Chinese consumption, long funds, strong demand and high oil prices are providing plenty of buoyancy for the cotton market as the season approaches. But there are many potential downers looming in the months ahead, according to three market analysts speaking at an Ag Market Network teleconference on the cotton market in March.
These include the effect of budget restraints on the farm bill, an excess of exportable world supply and the potential for another huge world crop.
According to O.A. Cleveland, economist and professor emeritus, Mississippi State University, China is using more and more cotton, but has announced that it will reduce imports and use more cotton out of storage.
“USDA indicated that China would draw down stocks an additional 1 million bales from (February). That caught us off guard, and I'm still having trouble accepting that.”
He said local Chinese prices for the equivalent of the May contract are around 78 cents a pound, 25-cents higher than the U.S. price. “U.S. cotton would ship to China at a little over 60 cents a pound. That would still be a significant difference.”
Cleveland added that if Chinese stocks were reduced another million bales, “that would drop them down to a 66-day carryover at the end of the year. That would be a substantial change in the market situation.”
Cleveland said any new crop production difficulties in the United States or in China would skyrocket the market.
In the meantime, “We're going to have to pay particular attention to our exports to China. We are certainly on track to move 13.2 million bales. We've been selling 50,000 bales to 120,000 bales every week.”
USDA projects Chinese consumption for 2004-05 at around 37.5 million bales, noted Cleveland. “But there is reason to believe that consumption could be 38.5 million to 39 million bales.”
Cotton is also getting a boost from high chemical fiber prices due to high oil prices, noted Cleveland. “The price spread between an all-cotton, boy's T-shirt compared to one with a 50-50 blend is about $2.15 per shirt higher from a year ago, with the all-cotton shirt now below the cost of the blend. This is a clear indicator for increased demand for cotton, and we should see this continue.”
Cleveland doesn't expect a significant change in U.S. carryover estimates of 7.1 million bales next year. “But we will draw down world supplies by 3 million bales. The attitude toward cotton prices is positive. That doesn't mean they're getting ready to take off. It means there is support in the market for December.”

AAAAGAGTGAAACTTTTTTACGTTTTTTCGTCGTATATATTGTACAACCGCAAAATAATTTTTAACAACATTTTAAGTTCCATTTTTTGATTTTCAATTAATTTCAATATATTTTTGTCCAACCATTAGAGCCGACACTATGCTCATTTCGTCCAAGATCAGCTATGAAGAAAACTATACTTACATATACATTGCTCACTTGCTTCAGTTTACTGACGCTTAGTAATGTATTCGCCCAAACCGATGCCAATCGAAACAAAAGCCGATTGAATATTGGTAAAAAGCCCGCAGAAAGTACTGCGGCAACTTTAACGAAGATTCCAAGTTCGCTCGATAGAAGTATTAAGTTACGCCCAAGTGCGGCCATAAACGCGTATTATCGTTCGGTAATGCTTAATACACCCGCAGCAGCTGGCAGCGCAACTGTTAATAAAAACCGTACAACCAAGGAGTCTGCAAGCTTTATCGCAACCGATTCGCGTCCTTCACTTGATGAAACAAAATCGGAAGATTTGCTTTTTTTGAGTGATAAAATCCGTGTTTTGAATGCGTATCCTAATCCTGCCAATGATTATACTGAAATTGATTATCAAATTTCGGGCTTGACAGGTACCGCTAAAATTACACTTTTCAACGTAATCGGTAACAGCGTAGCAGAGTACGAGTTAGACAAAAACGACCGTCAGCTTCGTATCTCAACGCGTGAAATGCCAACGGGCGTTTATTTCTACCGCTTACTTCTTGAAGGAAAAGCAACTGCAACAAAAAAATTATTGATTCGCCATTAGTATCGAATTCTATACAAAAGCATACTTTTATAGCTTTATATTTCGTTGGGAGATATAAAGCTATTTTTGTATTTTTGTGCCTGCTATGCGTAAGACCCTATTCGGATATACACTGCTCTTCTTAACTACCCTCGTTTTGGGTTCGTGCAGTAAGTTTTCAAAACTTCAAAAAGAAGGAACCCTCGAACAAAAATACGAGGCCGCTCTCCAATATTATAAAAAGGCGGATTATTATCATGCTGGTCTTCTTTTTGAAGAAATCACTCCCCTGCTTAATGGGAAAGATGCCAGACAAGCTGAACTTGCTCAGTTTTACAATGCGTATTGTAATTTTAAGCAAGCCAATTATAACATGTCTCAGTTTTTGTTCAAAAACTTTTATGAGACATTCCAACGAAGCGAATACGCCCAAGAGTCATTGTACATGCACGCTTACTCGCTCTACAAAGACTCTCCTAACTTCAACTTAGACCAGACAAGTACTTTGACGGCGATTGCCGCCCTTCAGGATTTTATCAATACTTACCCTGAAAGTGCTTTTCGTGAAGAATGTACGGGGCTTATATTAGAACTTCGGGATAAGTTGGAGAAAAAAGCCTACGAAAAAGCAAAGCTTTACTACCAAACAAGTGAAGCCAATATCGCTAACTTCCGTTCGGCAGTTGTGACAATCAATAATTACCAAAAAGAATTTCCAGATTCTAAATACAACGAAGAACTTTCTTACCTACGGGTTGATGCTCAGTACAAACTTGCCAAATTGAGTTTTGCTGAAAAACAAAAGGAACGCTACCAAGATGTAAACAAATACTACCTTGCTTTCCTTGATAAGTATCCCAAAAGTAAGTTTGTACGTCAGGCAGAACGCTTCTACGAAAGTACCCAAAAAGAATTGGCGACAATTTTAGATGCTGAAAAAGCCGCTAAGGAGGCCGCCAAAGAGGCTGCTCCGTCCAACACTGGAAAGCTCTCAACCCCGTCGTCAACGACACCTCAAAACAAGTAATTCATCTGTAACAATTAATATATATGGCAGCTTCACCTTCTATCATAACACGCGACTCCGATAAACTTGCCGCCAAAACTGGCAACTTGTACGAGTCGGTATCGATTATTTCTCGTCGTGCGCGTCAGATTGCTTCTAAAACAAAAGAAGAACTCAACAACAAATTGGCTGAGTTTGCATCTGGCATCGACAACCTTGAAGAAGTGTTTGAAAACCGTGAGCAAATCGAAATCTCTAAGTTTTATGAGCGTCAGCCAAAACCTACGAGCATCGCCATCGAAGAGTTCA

Cleveland believes December will trade from 59 cents to 64 cents on the high side and 47 cents to 50 cents on the bottom. “Carryover is going to remain a burden, but China will be a heavy buyer and will support the market. If we see Chinese crop problems, we could see prices move higher.”
According to Texas A&M Extension economist Carl Anderson, U.S. cotton plantings will slip over 14 million acres in 2005, a little higher than USDA's estimate of 13.8 million acres. He disagrees with USDA's forecast for lower Texas acres. “I haven't talked to any producers in Lubbock who say they are going to plant less cotton than last year. So I'm going with last year's acreage for Texas.”
Anderson said the world trade surplus and the potential for another huge world crop are troublesome for the market. “Carryover in the major exporting countries will be the largest since 2001, when the A Index dropped to 30 cents to 40 cents and December 2001 futures dropped to 28 cents.
“I don't think we're headed to those low levels, but we do have pipelines full of cotton. We have a world stocks-to-use ratio of about 44 percent. Historically, any carryover larger than 40 percent weighs heavily on the market.”
Anderson believes the world cotton crop could be another big one in 2005-06, possibly around 109 million bales with a world use of 108 million bales.
“How much China consumes and produces will play a big part in how far this market moves. India is also a sleeping giant. They have the acres and their genetically modified seed has increased their yields by 50 percent. We have a lot of potential there and in Brazil and Australia.”
“Keep an eye on the funds,” Anderson said. “They turned bullish Jan. 7. So they've been net long (now about 3.8 million bales) for three months. It's been a good support under our market, along with strong demand and the weakening dollar in the world.
“But one day they're going to start selling. There's no way to figure out when they're going to turn, but it's very clear that when they start collecting profits, it's going to take this market down 3 cents to 5 cents, and that's going to take the edge off the opportunities to price this crop in the mid-50 cent range.
“Any move over 60 cents is a pricing opportunity,” said Anderson.
There are unknowns the market must work through as well, according to Mike Stevens, Swiss Financial Services. “We have a huge influx of money from the funds — we've never had open interest like this. We also don't know how the WTO or budget restraints in regard to the farm bill are going to play out.
“We're also concerned about the trade flap between the administration and China. That does not bode well.
“It's a little easier to be bearish right now than bullish,” Stevens said. “But every time this market has dropped, it's popped back up. If we get above 55 cents, it could trigger some big Chinese buying that could give us a run. But we should be careful about being bullish in July. We still have 7 million bales to move forward.”